Ceramic foams are a lightweight, high strength, low thermal conductivity material that are being used in a growing number of applications. They are popular in insulation, and used in kilns and furnaces due to their ability to withstand extremely high temperatures. They are also being applied to the automobile industry as they help to make cars lighter without compromising strength. Ceramic foams are made by mixing a surfactant with water and the type of ceramic desired. The percentage of ceramic added to the mixture will determine the porosity of the resulting foam. In 2013 a group of researchers in France undertook a comprehensive analysis of the thermal properties and compression strengths of 79% Kaolin ceramic foams with a variety of pore volume densities. The Hot Disk Transient Plane Source system was used to experimentally measure the thermal conductivity of the samples, providing an excellent example of how this system can be a valuable tool to be incorporated into larger projects.
Figure 1. Examples of ceramic foams available on the market1.
Bourret et al. (2013) created ceramic foams with a variety of pore volume densities by mixing together methylcellulose, water, and varying amounts of BIO kaolin (clay). The samples were dried at 70°C, and then heat treated at 1100°C. The finished products contained closed pores with a polyhedral shape. Bourret et al. (2013) used a two sided Hot Disk sensor to complete their thermal conductivity testing. This type of sensor is placed between two identical sample pieces during testing, and behaves as both the heating element and the temperature sensor (Figure 2). Investigators can choose how long the test will last, and the amount of power that the sensor uses based on the characteristics of the sample being tested. A single sided sensor, the TPS-S, is also available to perform thermal conductivity measurements with the TPS system. This is an excellent option for those who do not want to cut their samples in half for testing. In addition to experimental thermal conductivity testing with the TPS, Bourret et al. (2013) also used a number of theoretical models to predict the thermal conductivity of the samples, these included the Hashin-Shtrikman upper bound, a cubic pore model, and numerical simulations.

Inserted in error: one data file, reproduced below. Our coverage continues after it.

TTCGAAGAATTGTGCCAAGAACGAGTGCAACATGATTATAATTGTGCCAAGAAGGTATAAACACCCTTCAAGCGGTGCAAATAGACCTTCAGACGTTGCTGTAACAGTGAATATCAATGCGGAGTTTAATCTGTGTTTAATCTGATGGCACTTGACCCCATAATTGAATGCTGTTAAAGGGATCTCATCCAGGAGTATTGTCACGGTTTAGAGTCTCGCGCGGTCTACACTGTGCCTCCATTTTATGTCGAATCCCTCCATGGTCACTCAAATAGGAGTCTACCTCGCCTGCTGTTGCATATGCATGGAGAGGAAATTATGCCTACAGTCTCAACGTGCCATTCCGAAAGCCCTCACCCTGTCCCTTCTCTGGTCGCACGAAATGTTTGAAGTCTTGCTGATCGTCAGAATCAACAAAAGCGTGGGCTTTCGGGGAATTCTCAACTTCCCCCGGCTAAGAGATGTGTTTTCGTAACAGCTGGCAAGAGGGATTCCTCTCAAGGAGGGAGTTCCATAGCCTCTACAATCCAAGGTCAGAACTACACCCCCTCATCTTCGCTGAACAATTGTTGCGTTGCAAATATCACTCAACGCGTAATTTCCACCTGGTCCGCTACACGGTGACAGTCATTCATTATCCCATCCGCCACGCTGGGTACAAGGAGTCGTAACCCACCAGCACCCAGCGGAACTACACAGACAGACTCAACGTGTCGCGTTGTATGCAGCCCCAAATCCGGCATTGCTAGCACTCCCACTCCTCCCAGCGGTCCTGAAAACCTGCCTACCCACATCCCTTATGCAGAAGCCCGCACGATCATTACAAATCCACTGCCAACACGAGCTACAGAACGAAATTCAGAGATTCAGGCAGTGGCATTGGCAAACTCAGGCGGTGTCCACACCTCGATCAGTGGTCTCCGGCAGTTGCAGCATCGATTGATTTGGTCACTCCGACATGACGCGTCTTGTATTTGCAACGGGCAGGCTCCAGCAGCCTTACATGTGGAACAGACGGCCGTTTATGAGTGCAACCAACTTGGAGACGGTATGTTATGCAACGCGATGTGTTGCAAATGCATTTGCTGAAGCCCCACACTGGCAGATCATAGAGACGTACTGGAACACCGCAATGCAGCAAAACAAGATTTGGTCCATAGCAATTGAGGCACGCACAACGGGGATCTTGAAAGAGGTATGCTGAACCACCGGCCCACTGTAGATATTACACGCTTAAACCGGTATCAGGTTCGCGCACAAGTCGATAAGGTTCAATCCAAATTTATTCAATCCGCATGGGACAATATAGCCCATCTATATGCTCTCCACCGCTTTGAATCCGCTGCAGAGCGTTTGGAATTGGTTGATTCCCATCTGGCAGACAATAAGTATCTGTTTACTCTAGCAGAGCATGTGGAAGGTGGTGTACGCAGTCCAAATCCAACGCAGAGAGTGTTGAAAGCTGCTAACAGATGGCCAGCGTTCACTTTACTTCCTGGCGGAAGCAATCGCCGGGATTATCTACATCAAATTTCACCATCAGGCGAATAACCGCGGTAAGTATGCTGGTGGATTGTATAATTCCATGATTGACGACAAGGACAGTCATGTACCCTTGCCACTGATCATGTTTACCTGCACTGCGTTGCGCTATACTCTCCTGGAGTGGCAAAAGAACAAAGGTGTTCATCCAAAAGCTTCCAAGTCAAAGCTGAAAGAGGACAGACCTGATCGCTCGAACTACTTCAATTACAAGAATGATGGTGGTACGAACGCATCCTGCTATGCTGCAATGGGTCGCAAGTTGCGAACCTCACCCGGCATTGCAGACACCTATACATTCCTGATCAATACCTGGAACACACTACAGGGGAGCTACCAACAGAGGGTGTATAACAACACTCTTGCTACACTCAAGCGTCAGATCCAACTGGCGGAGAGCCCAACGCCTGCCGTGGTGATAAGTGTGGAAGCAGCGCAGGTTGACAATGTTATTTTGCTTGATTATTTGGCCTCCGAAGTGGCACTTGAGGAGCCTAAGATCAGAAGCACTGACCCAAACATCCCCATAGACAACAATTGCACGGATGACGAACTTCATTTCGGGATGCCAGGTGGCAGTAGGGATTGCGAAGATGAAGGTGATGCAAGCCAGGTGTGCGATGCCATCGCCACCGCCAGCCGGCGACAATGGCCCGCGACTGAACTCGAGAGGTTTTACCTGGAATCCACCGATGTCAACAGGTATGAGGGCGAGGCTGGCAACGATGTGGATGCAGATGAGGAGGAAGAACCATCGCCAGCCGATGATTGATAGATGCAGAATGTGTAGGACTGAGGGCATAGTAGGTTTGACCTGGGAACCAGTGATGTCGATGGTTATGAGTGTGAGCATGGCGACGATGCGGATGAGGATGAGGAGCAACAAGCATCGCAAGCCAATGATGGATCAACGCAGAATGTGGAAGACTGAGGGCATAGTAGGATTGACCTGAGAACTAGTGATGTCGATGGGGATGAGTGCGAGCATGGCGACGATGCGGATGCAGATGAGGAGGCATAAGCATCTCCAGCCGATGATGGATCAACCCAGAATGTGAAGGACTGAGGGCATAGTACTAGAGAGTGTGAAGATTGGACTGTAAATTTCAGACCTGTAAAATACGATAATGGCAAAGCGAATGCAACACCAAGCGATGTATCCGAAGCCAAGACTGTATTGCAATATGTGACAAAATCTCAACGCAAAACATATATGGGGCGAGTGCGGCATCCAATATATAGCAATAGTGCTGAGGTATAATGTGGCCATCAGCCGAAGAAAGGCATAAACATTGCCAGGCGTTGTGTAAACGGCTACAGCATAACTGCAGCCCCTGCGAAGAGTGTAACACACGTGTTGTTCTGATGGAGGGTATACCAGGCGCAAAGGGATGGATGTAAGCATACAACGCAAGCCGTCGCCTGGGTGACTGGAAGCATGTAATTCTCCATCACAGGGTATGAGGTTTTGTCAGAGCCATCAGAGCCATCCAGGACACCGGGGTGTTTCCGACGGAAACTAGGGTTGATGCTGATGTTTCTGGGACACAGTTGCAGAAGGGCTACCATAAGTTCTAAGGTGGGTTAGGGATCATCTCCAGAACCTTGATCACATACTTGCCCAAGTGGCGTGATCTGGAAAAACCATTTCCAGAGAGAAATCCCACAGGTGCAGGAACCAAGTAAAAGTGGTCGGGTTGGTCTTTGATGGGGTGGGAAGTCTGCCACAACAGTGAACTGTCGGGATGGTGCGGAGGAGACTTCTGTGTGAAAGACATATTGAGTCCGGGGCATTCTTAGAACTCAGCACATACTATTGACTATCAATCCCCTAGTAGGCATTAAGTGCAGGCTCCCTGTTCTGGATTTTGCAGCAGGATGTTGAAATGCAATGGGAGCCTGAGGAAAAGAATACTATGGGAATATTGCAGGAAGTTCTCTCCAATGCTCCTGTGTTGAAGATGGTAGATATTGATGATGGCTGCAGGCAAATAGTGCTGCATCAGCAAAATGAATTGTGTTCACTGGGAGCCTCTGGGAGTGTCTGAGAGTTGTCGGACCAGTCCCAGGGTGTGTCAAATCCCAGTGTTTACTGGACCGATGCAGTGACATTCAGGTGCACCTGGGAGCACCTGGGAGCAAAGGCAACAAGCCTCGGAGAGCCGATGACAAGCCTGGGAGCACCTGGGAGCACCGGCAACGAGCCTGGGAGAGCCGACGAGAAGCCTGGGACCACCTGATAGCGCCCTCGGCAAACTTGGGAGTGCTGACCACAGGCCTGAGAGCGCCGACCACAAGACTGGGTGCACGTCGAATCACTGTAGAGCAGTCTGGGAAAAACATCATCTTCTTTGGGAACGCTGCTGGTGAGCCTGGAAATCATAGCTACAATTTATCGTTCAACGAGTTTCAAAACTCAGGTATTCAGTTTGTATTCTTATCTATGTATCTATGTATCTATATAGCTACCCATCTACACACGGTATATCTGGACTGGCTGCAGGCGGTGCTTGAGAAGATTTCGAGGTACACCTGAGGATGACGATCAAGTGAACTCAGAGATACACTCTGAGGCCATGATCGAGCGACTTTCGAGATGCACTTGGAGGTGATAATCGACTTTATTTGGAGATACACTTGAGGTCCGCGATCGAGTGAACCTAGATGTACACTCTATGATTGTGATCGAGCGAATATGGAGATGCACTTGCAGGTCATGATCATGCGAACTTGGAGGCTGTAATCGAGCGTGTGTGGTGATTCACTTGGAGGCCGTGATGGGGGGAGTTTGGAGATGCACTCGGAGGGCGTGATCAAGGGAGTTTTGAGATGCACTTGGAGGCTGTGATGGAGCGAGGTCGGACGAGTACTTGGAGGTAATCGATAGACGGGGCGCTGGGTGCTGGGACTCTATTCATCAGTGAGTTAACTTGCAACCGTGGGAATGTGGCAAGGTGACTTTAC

Figure 2. Illustration of a Hot Disk TPS sensor and test set up similar to the one used by Bourret et al. (2013) to test the thermal conductivity of ceramic foams.
The experimental results from the Hot Disk TPS confirmed what the researchers had predicted, thermal conductivity decreased as the pore volume density increased. The sample with a pore fraction of 0.57 had a thermal conductivity of 0.23 W/mK, while the sample with the high pore fraction of 0.95 had a much lower thermal conductivity of 0.054 W/mK. Bourret et al. (2013) also obtained good matches between the experimental values and those predicted by the Hashin-Shtrikman upper bound and the cubic pore and numerical simulation models.
This study illustrates how the Hot Disk TPS can be a part of a larger study to gain an in depth understanding of a material. Thermal conductivity measurement is an important aspect of development for materials such as ceramic foams, as it has a direct impact on how the product will perform once it is in use. Through the use of the TPS thermal conductivity instrument, the researchers were able to understand the effect of porosity on the thermal properties of the foam. By compiling these results alongside compression and strength testing measurements, Bourret et al. (2013) produced a comprehensive analysis of their samples.